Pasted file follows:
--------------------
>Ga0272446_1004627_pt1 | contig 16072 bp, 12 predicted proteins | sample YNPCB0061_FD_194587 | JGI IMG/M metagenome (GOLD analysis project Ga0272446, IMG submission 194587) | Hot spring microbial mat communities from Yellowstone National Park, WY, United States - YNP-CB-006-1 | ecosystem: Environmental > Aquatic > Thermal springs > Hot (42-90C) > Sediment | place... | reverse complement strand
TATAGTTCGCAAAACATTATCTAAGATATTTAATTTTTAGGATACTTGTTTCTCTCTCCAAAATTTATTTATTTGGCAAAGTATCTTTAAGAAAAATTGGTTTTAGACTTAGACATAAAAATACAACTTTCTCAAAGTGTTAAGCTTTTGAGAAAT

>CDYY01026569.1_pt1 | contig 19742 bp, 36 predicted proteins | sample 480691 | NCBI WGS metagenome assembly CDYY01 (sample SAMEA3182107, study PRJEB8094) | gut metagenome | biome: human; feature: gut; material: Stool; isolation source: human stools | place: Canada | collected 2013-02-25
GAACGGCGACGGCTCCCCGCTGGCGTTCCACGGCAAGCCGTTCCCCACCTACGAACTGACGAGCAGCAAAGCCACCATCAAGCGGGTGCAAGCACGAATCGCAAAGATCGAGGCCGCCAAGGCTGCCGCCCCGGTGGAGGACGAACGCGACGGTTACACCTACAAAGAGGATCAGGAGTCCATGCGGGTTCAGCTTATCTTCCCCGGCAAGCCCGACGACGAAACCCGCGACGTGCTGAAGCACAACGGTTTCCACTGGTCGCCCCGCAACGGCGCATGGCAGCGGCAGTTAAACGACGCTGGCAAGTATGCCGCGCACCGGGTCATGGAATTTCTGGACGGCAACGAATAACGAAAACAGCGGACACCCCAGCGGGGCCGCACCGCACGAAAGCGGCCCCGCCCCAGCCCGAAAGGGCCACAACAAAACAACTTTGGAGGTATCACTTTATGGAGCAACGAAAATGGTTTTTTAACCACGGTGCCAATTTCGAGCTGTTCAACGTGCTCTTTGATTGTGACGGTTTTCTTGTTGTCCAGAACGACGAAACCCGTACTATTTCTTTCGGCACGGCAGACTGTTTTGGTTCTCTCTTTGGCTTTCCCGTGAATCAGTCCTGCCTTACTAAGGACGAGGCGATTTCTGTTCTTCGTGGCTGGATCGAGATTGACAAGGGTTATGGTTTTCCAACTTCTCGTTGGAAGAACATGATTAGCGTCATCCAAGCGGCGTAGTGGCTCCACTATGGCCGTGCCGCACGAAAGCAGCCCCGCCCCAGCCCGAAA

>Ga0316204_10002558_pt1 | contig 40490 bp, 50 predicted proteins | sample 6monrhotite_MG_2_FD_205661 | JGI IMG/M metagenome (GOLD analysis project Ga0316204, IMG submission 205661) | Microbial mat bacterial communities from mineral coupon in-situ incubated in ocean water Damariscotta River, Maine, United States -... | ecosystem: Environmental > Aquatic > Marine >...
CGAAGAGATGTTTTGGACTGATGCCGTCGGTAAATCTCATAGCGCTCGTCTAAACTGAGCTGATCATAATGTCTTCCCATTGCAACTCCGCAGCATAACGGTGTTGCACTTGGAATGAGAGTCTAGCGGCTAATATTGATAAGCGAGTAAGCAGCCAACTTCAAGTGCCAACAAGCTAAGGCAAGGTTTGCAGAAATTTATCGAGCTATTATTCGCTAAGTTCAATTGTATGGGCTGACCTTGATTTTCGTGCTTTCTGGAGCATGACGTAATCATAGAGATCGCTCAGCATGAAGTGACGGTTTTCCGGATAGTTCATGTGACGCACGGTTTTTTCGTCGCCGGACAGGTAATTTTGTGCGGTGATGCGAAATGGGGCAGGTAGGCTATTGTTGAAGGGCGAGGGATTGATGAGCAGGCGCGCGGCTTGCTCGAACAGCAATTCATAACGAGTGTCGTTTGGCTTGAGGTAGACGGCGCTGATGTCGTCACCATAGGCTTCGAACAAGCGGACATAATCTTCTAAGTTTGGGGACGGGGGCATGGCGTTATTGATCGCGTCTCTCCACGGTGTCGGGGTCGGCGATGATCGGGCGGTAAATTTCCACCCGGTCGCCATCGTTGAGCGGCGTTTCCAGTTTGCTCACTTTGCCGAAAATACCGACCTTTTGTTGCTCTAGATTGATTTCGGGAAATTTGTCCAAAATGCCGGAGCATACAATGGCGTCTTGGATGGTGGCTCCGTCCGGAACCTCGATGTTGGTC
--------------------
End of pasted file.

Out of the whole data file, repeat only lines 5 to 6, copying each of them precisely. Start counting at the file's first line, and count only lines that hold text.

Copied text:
>Ga0316204_10002558_pt1 | contig 40490 bp, 50 predicted proteins | sample 6monrhotite_MG_2_FD_205661 | JGI IMG/M metagenome (GOLD analysis project Ga0316204, IMG submission 205661) | Microbial mat bacterial communities from mineral coupon in-situ incubated in ocean water Damariscotta River, Maine, United States -... | ecosystem: Environmental > Aquatic > Marine >...
CGAAGAGATGTTTTGGACTGATGCCGTCGGTAAATCTCATAGCGCTCGTCTAAACTGAGCTGATCATAATGTCTTCCCATTGCAACTCCGCAGCATAACGGTGTTGCACTTGGAATGAGAGTCTAGCGGCTAATATTGATAAGCGAGTAAGCAGCCAACTTCAAGTGCCAACAAGCTAAGGCAAGGTTTGCAGAAATTTATCGAGCTATTATTCGCTAAGTTCAATTGTATGGGCTGACCTTGATTTTCGTGCTTTCTGGAGCATGACGTAATCATAGAGATCGCTCAGCATGAAGTGACGGTTTTCCGGATAGTTCATGTGACGCACGGTTTTTTCGTCGCCGGACAGGTAATTTTGTGCGGTGATGCGAAATGGGGCAGGTAGGCTATTGTTGAAGGGCGAGGGATTGATGAGCAGGCGCGCGGCTTGCTCGAACAGCAATTCATAACGAGTGTCGTTTGGCTTGAGGTAGACGGCGCTGATGTCGTCACCATAGGCTTCGAACAAGCGGACATAATCTTCTAAGTTTGGGGACGGGGGCATGGCGTTATTGATCGCGTCTCTCCACGGTGTCGGGGTCGGCGATGATCGGGCGGTAAATTTCCACCCGGTCGCCATCGTTGAGCGGCGTTTCCAGTTTGCTCACTTTGCCGAAAATACCGACCTTTTGTTGCTCTAGATTGATTTCGGGAAATTTGTCCAAAATGCCGGAGCATACAATGGCGTCTTGGATGGTGGCTCCGTCCGGAACCTCGATGTTGGTC